Today, the average American has less money, as wages for most of the population continue to stagnate. In the 60s, it was not too difficult to drop out and tune in without risking future economic turmoil. Gen. X and the generations since are not so fortunate (relative to the rest of the world, of course, they were), and their worldviews, dreams, expectations, heroes, and fashions vary as a result. As Martin Amis wrote in his novel Money (1984), “I came of age in the Sixties, when there were chances, when it was all there waiting… In my day, if you wanted, you could just drop out. You can’t drop out anymore. Money has seen to it.” So why, then, should anyone care about the differences between different generations? Are these categorizations just an easy way to simplify complex socio-economic, political, and cultural shifts? Besides, do discussions of this kind focus too much on the culture of the middle and upper classes? Does it all just come to money?


In short, by looking at the changing trends in youth counterculture, greater trends in the culture in general will be reflected.  Why, then, the emphasis on counterculture? Since the 60s, counterculture has become removed from the progressive movements it once was, if not directly, closely related to. How it has deviated from that moment, therefore, may be informative.


Many cite Douglas Coupland’s novel Generation X as the source of the generation’s nickname. The book follows three 20-somethings who, disillusioned with their lives and their failure to live up to their youthful aspirations, move in together and work service-industry jobs. Elvissa, a friend of the three ragtag protagonists, tells Claire’s (one of the three) successful, sports car-owning lover Tobias, “Fake yuppie experiences that you had to spend money on, like white water rafting or elephant rides in Thailand don’t count. I want to hear some small moment from your life that proves you’re really alive.” This is an important distinction. There may be an ideological draw to living a thrifty lifestyle- the ‘starving artist’- that flirts with poverty, but there’s also a feeling that this choice is an authentic one. For many middle-class Gen Xers, they might not have had as much opportunity as the Boomers, but they were still born into relative privilege, and therefore, they reaped certain benefits of that privilege, like education. Like the poster boy of the postwar U.S. youth counterculture, Jack Kerouac, and his bible On the Road, most of these characters are broke during their adventures, and this is why it feels exciting and rebellious. If Dean Moriarty had a trust fund, it wouldn’t work as well. The connection to some of the questions posed earlier is simple: the artistic peripheral of a culture will often hold a mirror up to the mainstream culture.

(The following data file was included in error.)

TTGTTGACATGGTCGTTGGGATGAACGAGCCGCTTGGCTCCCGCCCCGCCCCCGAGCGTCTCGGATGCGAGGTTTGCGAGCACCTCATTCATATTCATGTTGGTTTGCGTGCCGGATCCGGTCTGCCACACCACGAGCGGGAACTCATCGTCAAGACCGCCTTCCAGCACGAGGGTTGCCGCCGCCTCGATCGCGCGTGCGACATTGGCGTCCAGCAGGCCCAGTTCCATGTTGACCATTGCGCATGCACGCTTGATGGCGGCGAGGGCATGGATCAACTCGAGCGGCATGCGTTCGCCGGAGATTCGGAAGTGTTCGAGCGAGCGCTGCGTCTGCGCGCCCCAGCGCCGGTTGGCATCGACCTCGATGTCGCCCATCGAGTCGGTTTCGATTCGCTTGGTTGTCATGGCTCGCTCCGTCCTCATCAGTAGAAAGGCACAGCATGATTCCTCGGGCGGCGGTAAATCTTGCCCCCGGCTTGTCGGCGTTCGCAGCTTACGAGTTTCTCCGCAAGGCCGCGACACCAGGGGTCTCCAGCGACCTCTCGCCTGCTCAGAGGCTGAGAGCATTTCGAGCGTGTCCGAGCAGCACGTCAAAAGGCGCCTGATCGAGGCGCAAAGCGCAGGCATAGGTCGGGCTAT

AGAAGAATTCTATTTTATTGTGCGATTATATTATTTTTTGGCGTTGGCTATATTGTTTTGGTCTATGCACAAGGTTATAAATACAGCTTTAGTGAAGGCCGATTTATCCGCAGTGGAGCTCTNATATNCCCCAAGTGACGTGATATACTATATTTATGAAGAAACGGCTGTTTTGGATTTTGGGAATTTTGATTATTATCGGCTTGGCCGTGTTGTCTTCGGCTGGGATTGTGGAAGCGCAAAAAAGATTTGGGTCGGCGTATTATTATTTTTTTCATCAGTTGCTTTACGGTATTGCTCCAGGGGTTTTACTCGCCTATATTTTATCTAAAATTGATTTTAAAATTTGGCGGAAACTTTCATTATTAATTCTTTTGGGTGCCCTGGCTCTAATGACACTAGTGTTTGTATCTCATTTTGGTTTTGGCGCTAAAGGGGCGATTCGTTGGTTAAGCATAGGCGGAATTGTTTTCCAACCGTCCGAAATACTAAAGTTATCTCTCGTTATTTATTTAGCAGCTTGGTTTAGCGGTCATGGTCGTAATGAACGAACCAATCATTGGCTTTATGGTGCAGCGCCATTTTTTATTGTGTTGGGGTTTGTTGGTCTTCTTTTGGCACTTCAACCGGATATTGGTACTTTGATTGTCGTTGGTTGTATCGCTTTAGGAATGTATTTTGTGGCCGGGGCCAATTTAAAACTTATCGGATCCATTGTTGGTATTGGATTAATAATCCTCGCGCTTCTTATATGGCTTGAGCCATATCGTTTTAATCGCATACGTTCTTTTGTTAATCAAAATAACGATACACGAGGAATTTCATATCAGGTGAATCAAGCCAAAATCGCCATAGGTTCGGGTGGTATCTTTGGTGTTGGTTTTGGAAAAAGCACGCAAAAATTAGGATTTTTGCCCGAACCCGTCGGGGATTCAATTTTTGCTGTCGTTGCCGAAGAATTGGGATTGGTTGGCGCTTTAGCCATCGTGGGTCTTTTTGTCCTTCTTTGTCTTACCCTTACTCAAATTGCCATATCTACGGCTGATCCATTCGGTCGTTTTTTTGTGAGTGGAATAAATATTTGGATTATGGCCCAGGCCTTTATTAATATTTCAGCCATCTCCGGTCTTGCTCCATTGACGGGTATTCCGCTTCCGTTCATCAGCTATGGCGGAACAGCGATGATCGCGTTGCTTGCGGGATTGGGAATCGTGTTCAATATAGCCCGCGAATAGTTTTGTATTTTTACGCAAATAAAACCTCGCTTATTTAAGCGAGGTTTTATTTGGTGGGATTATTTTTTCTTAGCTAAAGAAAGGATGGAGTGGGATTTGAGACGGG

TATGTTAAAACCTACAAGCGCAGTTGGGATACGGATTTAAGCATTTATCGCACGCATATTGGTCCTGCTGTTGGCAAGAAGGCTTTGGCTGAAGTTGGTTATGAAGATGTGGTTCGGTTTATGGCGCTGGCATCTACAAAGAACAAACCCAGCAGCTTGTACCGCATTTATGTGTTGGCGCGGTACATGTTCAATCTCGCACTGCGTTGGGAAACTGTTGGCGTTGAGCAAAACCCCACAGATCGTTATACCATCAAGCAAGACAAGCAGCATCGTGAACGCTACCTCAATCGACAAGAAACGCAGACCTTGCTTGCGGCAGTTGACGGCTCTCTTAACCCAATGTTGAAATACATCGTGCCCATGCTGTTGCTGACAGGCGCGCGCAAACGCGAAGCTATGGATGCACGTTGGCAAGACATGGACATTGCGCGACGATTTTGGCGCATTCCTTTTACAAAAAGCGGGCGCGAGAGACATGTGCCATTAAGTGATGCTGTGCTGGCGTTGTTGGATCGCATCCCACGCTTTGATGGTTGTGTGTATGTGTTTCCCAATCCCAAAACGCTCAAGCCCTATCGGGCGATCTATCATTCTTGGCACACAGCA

Purchasing power influences the degree to which a young American can “rebel,” however, throughout U.S. counterculture there is a deep connection to authenticity, which in turn is connected to money. Throughout U.S. postwar youth counterculture, this idea is a recurring trend; rebellion cannot be purchased, it must be lived. There’s a latent critique of capitalism somewhere in that idea, but most of the major figures of American youth counterculture were, after all, youths and, therefore, not mature enough to comment on Das Kapital. Yet, it does not take a master scholar to realize that economic security, conspicuous consumption, and comfort in general will often stifle creativity or, in the case of activism, display a lack of principle. The list of artists and geniuses that were broke for formative years of their lives, though many may have been fortunate enough to miss living through a major war, is long. To squat, squander, wander and create, instead of maintaining a steady 9 to 5 job, may not be a practical choice for your wallet or, perhaps, your physical and mental health. But it certainly fulfills the task of proving that you’re really alive.